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  • ISSN: 2578-3807
    Current Issue
    Volume 1, Issue 1
    Research Article
    Lebogang Ramma* and Ben Sebothoma
    To explore factors associated with a higher likelihood of seeking audiology services by adults with hearing impairment in Cape Town, South Africa. A prospective questionnaire-based survey involving participants from predominantly historically disadvantaged communities in Cape Town was conducted. A total 1247 participants took part in this study and were screened for hearing impairment. Those who did not pass hearing screening underwent diagnostic hearing assessment. Hearing impairment was confirmed in 166 of the participants; 106 females and 60 males, median age 31, range 18-92 years old. Thirty-five (21%) of the participants with hearing impairment reported seeking help for their hearing impairment. Self-perceived hearing impairment was found to be strongly associated with a higher likelihood of seeking audiology services. Severity of hearing impairment, age, gender, level of education, family history of hearing impairment and employment status were not associated with a higher likelihood of seeking help for hearing impairment. Out of the 54 (35%) participants with disabling hearing impairment, only two reported ownership (use) of hearing aids. In conclusion this study showed that majority of individuals with hearing impairment in Cape Town did not seek help for their hearing impairment even when they had a disabling hearing loss. However, those who perceived their hearing status to be impaired were more likely to seek help irrespective of whether they had a clinically confirmed hearing impairment or not.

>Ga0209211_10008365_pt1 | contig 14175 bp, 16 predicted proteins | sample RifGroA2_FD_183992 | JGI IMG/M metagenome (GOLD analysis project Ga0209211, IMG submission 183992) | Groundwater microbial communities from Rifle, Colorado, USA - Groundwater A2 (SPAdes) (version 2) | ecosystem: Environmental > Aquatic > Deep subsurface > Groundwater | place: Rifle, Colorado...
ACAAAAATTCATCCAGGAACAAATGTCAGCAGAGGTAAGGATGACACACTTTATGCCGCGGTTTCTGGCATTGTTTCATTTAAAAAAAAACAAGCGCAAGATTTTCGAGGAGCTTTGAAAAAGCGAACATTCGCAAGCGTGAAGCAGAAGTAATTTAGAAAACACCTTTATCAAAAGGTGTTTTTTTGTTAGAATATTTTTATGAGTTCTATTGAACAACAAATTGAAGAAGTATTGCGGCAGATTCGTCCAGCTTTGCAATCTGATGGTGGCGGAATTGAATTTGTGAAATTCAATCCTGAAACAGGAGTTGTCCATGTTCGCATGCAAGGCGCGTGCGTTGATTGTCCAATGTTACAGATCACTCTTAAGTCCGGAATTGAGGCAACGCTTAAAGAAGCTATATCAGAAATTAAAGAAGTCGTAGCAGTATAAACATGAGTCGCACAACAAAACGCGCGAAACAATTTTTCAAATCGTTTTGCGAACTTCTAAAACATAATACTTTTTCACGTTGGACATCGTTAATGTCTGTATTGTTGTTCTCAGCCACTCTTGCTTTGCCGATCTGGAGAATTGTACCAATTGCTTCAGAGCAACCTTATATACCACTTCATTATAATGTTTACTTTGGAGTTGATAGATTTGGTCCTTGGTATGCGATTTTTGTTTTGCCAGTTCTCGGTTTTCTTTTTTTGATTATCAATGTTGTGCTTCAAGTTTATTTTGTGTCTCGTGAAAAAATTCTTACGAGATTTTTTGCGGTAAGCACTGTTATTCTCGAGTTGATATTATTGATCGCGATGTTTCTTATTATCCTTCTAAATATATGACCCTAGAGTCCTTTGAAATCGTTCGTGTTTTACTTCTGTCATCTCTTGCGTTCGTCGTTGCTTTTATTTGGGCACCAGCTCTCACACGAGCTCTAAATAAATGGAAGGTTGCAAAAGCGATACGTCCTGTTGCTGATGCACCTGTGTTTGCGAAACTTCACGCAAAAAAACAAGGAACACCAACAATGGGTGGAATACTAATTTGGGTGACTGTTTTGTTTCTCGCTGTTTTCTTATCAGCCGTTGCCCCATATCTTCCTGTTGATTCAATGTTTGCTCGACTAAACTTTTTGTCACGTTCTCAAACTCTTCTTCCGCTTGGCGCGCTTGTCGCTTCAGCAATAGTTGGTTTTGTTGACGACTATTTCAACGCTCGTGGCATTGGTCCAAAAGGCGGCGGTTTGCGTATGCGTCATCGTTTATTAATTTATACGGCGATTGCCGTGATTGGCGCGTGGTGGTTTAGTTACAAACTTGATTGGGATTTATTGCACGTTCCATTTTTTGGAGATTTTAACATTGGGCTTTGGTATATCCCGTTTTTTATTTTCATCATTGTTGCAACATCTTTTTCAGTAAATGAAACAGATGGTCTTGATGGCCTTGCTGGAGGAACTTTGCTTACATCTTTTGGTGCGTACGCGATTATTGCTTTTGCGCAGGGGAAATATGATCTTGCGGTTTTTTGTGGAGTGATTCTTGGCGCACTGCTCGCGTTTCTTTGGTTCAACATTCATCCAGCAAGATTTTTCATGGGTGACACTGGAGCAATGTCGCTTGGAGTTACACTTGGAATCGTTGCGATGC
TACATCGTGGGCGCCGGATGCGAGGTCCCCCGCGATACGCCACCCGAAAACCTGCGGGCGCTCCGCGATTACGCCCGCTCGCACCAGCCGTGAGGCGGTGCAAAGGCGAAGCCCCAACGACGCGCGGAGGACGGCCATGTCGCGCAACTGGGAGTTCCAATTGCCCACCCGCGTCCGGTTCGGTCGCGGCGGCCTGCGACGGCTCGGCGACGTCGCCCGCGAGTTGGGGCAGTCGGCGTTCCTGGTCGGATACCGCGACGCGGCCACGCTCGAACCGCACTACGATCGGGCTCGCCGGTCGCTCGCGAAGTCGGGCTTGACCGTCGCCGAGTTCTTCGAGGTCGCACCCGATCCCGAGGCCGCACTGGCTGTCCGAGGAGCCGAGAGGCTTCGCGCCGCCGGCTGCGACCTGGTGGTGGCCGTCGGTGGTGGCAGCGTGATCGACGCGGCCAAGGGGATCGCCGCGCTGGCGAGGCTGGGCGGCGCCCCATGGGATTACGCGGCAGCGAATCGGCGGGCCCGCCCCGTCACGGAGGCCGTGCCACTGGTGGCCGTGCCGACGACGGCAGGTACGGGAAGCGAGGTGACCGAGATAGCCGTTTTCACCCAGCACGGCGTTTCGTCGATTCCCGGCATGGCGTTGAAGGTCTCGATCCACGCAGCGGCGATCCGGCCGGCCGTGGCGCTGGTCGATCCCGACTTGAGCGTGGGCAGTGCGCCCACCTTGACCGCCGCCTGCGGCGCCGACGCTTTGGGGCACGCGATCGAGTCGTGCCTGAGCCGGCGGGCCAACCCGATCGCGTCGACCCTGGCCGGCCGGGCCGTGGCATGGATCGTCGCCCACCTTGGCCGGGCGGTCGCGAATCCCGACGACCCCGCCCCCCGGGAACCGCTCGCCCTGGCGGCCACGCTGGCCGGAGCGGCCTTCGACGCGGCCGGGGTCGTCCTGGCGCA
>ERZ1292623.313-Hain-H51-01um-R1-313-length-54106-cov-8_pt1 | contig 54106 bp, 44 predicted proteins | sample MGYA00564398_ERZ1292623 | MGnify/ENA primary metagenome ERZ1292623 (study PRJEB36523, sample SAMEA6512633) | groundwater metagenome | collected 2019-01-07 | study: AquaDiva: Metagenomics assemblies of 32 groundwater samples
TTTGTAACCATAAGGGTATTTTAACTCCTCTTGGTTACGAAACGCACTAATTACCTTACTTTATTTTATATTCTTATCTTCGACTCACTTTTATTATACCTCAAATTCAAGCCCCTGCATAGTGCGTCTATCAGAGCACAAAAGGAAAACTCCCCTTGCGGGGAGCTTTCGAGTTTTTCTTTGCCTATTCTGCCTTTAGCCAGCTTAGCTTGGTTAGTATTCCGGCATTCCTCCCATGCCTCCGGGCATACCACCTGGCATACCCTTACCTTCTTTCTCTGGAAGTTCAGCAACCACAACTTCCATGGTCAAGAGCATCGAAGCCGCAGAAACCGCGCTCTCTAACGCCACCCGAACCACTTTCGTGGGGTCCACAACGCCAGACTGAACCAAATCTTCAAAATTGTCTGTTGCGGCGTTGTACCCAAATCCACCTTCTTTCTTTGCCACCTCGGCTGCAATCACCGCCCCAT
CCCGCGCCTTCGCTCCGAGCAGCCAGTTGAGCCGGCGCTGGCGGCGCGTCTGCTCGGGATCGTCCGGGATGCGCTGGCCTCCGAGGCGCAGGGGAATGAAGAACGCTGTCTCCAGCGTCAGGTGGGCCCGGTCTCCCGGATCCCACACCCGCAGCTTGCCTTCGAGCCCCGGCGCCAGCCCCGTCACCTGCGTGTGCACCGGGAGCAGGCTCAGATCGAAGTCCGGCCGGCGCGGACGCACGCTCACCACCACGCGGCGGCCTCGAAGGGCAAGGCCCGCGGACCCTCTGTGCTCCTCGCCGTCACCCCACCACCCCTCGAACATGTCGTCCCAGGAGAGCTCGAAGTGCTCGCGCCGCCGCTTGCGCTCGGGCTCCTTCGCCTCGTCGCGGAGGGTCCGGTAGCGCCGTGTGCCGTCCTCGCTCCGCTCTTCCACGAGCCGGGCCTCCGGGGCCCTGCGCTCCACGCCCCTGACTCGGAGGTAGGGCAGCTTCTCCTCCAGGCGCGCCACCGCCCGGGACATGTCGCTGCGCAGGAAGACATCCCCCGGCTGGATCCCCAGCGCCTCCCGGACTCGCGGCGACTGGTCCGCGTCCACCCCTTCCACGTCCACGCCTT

Linda Fälth*and Eva Nilsson
    A large discrepancy between national exam results and final grades in English has been found in compulsory school in Sweden. Between 1.9% and 18.7%, depending on which school, of students receive a course grade that is different from their grade on the national exam. As a result, many students have not in reality reached the criteria for the passing grade. In this study a method of learning English as a second language through fluency-based tasks is used and the effects on accuracy, fluency, self-esteem and motivation were studied. The participants were students in year one in college. The intervention had one part where the students told each other about various topics and another where they were encouraged to practice their writing skills by keeping a journal. The students were assessed using an evaluation test, a questionnaire and a final test. The results showed an overall increase in accuracy, fluency, self-confidence and motivation in the fluency-based task.
    Short Communication
    Sven Becker, Kerstin Nonn, Elmar Graessel, Anne Merle Becker, and Maria Schuster*
    Background: The voice is an essential aspect for age and gender identification. Disorders can be a symptom of a systemic or localized disease. To evaluate voice pathologies in people with intellectual disability, participants of the Special Olympics were examined.
    Methods: Acoustic and perceptual voice measurements were performed including a computer based acoustic analysis and a perceptual evaluation.